United States

Border tax now seems unlikely to survive


The border adjusted tax (BAT), a key part of the Ways and Means Republican’s tax plan since it was introduced in June 2016, now appears unlikely to be a part of the current tax reform effort. Long championed by Speaker Paul Ryan (R-Wis.) and House Ways and Means Chairman Kevin Brady (R-Texas), the BAT suffered several setbacks this week as President Trump’s administration clarified its lack of support for the proposal and Speaker Ryan conceded that tax reform legislation may move forward without the BAT. The potential effects of a destination-based tax system had caused much debate and concern for the past year. Major U.S. corporations had come out with strongly worded policy statements on either side of the debate and many economists expressed concern that the U.S. dollar could potentially fluctuate by as much as 20 percent upon the enactment of the BAT. Based on these recent statements by policy makers, it appears that the momentum behind the BAT is diminishing rapidly, at least for now.

Making several appearances before Congressional tax-writing committees this week, Treasury Secretary Steven Mnuchin expressed the administration’s concerns with the BAT and raised doubts about whether there was even enough Republican support in the House for it to pass. A lack of Republican support in the House became apparent this week as the Ways and Means Committee continued their public hearings on tax reform with a special session focusing on the BAT. During this hearing, Rep. Erik Paulsen (R-Minn.) said he could not support the provision as it currently stands and Rep. Adrian Smith (R-Neb.) expressed his concerns that the BAT would represent a significant ‘barrier’ to economic growth. While Speaker Ryan is not dropping his support for the BAT, his acknowledgement that he and other Republicans are discussing ways to move forward with comprehensive tax reform is a strong signal that he is open to moving tax reform without the BAT.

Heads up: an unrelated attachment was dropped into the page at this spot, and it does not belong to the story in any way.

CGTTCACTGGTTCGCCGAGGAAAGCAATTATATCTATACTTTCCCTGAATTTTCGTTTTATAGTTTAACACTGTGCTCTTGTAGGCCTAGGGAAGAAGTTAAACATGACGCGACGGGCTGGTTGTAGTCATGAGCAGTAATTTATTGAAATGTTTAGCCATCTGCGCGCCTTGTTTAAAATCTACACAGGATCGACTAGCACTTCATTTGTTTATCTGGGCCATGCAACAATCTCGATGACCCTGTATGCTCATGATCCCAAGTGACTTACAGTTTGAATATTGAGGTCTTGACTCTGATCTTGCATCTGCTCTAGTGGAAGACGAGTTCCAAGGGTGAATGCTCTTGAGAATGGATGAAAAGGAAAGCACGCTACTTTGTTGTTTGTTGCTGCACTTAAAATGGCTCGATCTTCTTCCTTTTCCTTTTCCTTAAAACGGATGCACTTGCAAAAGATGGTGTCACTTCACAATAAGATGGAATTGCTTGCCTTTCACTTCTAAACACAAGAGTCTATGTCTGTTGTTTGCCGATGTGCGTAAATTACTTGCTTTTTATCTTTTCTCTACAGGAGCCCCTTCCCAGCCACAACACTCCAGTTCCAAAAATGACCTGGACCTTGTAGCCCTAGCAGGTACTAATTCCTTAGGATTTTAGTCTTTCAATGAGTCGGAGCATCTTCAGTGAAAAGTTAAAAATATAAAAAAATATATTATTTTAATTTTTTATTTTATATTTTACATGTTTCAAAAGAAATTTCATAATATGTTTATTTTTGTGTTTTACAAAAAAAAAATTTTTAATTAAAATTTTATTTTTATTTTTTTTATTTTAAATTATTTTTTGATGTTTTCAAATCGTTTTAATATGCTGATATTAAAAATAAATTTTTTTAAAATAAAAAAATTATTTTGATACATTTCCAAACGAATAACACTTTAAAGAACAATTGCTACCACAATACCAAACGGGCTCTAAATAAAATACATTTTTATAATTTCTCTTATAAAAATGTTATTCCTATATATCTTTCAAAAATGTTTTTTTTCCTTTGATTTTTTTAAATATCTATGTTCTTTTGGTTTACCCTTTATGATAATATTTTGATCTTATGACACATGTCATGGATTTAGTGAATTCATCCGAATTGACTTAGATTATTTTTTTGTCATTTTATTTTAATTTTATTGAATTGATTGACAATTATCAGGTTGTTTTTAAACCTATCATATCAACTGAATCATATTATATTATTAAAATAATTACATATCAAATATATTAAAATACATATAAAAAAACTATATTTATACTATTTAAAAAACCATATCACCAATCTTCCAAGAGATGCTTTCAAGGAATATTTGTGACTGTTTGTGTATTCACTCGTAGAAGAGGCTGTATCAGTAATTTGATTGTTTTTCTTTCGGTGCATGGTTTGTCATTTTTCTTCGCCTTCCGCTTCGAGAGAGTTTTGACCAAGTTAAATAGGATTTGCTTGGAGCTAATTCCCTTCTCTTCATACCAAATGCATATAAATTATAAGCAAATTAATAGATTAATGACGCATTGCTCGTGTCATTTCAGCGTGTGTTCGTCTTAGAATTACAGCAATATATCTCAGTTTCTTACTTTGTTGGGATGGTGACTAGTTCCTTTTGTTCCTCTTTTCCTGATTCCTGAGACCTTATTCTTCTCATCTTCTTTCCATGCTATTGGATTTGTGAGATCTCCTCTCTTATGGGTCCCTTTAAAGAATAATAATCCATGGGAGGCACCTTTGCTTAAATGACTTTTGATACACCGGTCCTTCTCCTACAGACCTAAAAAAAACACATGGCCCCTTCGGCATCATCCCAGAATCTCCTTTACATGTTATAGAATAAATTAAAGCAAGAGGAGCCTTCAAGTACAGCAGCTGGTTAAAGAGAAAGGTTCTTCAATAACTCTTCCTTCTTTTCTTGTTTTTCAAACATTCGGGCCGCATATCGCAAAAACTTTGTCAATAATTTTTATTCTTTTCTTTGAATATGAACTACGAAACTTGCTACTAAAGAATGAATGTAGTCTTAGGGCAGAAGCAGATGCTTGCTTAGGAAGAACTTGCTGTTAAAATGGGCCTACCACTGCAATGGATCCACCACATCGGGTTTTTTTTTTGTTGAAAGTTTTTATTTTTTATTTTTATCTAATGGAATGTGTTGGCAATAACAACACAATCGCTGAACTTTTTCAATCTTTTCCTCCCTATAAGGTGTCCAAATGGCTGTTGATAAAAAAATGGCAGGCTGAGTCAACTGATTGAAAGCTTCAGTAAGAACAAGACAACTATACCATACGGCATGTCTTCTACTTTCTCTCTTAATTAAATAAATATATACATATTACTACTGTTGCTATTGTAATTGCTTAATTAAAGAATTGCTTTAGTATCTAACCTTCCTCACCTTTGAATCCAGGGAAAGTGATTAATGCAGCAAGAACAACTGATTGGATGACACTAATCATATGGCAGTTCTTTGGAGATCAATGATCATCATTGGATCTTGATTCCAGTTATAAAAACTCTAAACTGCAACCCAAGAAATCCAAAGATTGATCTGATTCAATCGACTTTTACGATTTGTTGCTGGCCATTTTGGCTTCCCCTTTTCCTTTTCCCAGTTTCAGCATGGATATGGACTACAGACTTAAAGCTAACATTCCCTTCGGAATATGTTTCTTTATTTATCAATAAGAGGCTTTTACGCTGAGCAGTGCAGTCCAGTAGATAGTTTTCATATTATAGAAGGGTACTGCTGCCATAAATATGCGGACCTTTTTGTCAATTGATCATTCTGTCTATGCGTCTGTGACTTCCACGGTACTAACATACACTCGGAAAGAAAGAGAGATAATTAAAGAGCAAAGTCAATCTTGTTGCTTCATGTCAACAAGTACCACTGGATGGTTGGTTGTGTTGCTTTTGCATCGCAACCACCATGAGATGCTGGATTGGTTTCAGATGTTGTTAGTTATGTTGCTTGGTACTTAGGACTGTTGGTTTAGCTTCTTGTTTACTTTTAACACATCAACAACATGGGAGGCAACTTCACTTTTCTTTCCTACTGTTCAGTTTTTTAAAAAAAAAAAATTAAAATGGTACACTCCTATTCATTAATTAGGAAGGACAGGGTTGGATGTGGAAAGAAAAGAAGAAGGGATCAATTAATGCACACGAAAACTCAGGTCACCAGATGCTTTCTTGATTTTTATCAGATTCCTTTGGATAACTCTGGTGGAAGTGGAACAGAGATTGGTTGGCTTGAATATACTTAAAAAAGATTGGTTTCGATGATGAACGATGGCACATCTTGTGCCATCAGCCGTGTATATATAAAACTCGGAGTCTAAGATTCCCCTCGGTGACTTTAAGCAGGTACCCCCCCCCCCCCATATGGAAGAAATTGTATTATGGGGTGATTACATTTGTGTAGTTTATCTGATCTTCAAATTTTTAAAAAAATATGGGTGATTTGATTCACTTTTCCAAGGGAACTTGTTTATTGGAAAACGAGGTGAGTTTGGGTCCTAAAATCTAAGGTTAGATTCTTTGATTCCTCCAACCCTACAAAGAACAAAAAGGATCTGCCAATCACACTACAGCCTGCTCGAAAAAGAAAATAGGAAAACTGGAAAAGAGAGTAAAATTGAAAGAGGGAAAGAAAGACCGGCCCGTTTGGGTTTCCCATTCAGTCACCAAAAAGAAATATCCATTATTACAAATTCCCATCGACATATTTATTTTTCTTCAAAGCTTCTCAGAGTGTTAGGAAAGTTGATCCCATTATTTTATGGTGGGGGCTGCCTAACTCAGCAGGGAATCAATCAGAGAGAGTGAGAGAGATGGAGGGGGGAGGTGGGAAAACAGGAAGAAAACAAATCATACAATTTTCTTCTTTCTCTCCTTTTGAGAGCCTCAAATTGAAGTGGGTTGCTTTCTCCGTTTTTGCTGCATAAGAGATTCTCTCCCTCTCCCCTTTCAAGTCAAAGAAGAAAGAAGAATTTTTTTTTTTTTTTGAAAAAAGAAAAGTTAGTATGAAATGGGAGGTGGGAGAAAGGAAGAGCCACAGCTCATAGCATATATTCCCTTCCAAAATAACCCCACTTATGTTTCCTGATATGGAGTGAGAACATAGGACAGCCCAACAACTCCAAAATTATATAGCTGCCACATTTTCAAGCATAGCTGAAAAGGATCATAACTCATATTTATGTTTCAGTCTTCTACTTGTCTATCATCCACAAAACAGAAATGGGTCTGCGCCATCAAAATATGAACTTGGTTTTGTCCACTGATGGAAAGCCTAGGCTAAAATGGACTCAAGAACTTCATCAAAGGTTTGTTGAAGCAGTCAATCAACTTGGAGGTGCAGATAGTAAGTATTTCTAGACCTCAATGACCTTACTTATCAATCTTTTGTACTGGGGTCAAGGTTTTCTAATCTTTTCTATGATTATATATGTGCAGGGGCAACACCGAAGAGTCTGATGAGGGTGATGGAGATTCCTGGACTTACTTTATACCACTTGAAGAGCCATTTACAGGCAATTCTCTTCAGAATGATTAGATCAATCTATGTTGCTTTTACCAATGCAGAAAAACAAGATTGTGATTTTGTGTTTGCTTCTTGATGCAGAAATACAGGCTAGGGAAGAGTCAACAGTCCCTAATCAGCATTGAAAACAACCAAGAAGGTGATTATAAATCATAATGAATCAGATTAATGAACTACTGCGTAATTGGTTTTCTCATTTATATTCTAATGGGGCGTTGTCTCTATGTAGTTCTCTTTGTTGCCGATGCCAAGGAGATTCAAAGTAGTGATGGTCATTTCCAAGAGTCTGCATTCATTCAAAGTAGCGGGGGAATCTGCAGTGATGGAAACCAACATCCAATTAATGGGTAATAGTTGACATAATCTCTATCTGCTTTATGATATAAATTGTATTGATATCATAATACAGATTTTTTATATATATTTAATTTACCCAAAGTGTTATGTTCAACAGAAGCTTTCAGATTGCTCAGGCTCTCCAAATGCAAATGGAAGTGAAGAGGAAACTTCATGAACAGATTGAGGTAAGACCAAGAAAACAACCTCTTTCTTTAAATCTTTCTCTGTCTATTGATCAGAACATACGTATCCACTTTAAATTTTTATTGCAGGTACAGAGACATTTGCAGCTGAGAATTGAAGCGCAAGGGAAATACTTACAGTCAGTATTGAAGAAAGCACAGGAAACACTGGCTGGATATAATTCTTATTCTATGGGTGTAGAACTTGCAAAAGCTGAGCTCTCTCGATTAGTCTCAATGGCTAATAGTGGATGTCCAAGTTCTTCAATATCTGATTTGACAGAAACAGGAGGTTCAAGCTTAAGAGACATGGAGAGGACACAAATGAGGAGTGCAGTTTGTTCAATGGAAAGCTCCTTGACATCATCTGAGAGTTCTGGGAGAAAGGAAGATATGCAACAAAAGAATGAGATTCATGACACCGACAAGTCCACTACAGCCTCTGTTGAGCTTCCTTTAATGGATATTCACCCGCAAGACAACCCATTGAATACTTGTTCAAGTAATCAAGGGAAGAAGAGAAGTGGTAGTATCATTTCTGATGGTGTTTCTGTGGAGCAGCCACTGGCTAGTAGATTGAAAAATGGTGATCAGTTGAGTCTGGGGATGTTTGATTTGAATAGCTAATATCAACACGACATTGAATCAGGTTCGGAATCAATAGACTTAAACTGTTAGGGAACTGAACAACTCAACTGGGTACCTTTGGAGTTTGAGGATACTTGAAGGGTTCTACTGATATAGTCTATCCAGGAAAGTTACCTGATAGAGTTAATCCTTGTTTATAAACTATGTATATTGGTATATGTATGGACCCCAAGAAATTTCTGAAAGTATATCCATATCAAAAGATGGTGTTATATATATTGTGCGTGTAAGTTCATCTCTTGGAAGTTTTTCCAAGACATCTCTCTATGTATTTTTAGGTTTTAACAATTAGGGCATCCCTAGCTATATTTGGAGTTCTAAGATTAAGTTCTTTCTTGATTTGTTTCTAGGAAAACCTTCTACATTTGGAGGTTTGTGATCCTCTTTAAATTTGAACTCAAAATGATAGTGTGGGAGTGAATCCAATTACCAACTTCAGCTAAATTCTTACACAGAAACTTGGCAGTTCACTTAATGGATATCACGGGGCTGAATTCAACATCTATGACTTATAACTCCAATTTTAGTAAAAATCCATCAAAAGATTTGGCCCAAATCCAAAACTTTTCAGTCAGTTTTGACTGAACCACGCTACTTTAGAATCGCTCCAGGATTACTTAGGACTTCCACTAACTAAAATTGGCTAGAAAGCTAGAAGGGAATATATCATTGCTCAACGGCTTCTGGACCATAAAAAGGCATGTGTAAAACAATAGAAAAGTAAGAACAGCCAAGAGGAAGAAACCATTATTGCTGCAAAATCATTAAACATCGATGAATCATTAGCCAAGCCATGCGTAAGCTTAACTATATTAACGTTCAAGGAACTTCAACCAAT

In order for bold and comprehensive tax reform to move forward without the BAT there will need to be another mechanism to raise revenues—the BAT was expected to raise over $1 trillion in tax revenue. Pressed on this issue, Mnuchin reiterated several times this week that the White House is “looking at everything” and “nothing is off the table.” On prior occasions both Mnuchin and President Trump have expressed support for value-added tax (VAT) regimes. Publically the administration is “looking forward to potential changes” that Chairman Brady may make to the tax reform proposal. However, Secretary Mnuchin’s statements suggest that the administration is willing to accept a VAT, a tax that has never been popular in the United States but that has long been used in European countries as a significant revenue raiser.

Despite the current political environment and various setbacks, tax reform continues to move forward. While the BAT may not be part of this tax reform effort, it is possible that it will find support in the future. For example, if tax reform is tackled in multiple steps, the BAT might emerge again perhaps in a less ambitious form. Moreover, passing tax reform in multiple steps might be easier than passing a single large package. For example, there is wide agreement among democrats and republicans on corporate rate reductions and a repatriation holiday, and a smaller package around those reforms might be easier to pass especially since a repatriation holiday would raise revenue. In this regard, taxpayers may wish to consider their options should a repatriation proposal take hold. For example, reviewing foreign earnings and profits and foreign tax pools would help taxpayers prepare for rules that would exempt all or a portion of foreign earnings. Years ago, when congress passed a repatriation holiday, understanding foreign attributes was central to maximizing the benefits available under the tax holiday. We expect this to be the case with any repatriation package that the current Congress is likely to pass. In addition, taxpayers may wish to engage in proactive planning to ensure that they are able to maximize their ability to claim foreign tax credits before any legislation is proposed. New legislation may contain retroactive effective dates that may limit planning after legislative language is ‘marked up’ in congress. Taxpayers that need help understanding how these proposals may impact them should talk to their tax advisors immediately.


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